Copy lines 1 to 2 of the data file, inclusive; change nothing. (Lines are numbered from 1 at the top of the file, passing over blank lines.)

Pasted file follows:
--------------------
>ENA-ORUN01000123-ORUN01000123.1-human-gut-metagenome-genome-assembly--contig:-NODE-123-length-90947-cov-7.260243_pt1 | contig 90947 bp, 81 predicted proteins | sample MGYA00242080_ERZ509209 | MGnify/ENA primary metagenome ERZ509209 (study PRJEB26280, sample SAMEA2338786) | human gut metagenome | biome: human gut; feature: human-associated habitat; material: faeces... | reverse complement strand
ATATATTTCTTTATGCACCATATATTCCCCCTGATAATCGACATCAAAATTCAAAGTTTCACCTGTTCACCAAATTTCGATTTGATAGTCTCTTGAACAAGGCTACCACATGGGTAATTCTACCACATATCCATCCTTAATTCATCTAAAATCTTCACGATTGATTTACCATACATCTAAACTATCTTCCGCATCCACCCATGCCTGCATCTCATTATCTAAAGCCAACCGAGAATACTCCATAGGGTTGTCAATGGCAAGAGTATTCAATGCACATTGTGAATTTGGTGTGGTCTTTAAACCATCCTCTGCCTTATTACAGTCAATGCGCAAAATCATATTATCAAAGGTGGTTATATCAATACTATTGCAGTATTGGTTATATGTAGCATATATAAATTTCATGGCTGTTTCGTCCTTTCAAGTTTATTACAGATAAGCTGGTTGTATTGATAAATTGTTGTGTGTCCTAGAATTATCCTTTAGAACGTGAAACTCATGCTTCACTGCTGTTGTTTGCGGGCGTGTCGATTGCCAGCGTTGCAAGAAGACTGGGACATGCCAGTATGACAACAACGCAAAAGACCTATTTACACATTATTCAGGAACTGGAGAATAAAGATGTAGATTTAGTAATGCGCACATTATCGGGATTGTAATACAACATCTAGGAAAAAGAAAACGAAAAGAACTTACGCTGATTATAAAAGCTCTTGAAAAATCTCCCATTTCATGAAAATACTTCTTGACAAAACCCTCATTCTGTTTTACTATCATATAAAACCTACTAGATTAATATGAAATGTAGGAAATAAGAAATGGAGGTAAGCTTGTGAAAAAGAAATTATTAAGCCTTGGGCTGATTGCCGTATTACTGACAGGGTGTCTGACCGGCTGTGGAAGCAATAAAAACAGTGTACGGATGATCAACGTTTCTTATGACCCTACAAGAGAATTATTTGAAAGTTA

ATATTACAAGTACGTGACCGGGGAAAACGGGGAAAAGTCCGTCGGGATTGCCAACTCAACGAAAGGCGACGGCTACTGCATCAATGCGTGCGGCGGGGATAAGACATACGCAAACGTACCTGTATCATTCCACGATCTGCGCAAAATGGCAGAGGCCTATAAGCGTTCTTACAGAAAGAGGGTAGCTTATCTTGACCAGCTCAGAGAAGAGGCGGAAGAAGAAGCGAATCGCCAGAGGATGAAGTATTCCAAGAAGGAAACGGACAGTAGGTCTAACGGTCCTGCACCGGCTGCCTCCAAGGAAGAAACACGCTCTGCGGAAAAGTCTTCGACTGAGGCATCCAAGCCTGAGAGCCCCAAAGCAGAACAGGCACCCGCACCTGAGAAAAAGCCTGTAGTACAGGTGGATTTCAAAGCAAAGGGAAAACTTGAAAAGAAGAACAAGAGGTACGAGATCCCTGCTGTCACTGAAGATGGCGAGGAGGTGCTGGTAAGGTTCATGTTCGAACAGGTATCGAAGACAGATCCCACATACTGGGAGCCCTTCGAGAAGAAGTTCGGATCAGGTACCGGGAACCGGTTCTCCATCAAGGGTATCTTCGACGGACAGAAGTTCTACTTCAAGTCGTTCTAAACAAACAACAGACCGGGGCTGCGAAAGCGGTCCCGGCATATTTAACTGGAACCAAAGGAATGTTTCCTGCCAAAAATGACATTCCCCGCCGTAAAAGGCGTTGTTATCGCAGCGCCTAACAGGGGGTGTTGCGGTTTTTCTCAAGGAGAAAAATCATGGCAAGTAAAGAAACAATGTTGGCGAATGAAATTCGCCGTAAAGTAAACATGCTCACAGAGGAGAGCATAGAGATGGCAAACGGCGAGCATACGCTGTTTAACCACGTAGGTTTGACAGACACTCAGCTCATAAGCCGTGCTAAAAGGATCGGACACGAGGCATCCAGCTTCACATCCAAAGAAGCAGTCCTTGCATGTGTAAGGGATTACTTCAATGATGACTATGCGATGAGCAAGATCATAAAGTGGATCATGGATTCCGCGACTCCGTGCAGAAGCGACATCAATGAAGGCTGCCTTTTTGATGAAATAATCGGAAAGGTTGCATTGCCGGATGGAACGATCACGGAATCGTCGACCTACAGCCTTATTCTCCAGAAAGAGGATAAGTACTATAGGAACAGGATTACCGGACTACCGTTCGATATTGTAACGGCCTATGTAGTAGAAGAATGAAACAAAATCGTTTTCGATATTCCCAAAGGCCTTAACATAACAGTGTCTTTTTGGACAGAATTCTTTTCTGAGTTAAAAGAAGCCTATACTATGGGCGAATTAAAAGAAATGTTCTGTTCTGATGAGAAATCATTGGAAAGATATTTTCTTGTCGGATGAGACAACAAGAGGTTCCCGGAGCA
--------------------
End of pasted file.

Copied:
>ENA-ORUN01000123-ORUN01000123.1-human-gut-metagenome-genome-assembly--contig:-NODE-123-length-90947-cov-7.260243_pt1 | contig 90947 bp, 81 predicted proteins | sample MGYA00242080_ERZ509209 | MGnify/ENA primary metagenome ERZ509209 (study PRJEB26280, sample SAMEA2338786) | human gut metagenome | biome: human gut; feature: human-associated habitat; material: faeces... | reverse complement strand
ATATATTTCTTTATGCACCATATATTCCCCCTGATAATCGACATCAAAATTCAAAGTTTCACCTGTTCACCAAATTTCGATTTGATAGTCTCTTGAACAAGGCTACCACATGGGTAATTCTACCACATATCCATCCTTAATTCATCTAAAATCTTCACGATTGATTTACCATACATCTAAACTATCTTCCGCATCCACCCATGCCTGCATCTCATTATCTAAAGCCAACCGAGAATACTCCATAGGGTTGTCAATGGCAAGAGTATTCAATGCACATTGTGAATTTGGTGTGGTCTTTAAACCATCCTCTGCCTTATTACAGTCAATGCGCAAAATCATATTATCAAAGGTGGTTATATCAATACTATTGCAGTATTGGTTATATGTAGCATATATAAATTTCATGGCTGTTTCGTCCTTTCAAGTTTATTACAGATAAGCTGGTTGTATTGATAAATTGTTGTGTGTCCTAGAATTATCCTTTAGAACGTGAAACTCATGCTTCACTGCTGTTGTTTGCGGGCGTGTCGATTGCCAGCGTTGCAAGAAGACTGGGACATGCCAGTATGACAACAACGCAAAAGACCTATTTACACATTATTCAGGAACTGGAGAATAAAGATGTAGATTTAGTAATGCGCACATTATCGGGATTGTAATACAACATCTAGGAAAAAGAAAACGAAAAGAACTTACGCTGATTATAAAAGCTCTTGAAAAATCTCCCATTTCATGAAAATACTTCTTGACAAAACCCTCATTCTGTTTTACTATCATATAAAACCTACTAGATTAATATGAAATGTAGGAAATAAGAAATGGAGGTAAGCTTGTGAAAAAGAAATTATTAAGCCTTGGGCTGATTGCCGTATTACTGACAGGGTGTCTGACCGGCTGTGGAAGCAATAAAAACAGTGTACGGATGATCAACGTTTCTTATGACCCTACAAGAGAATTATTTGAAAGTTA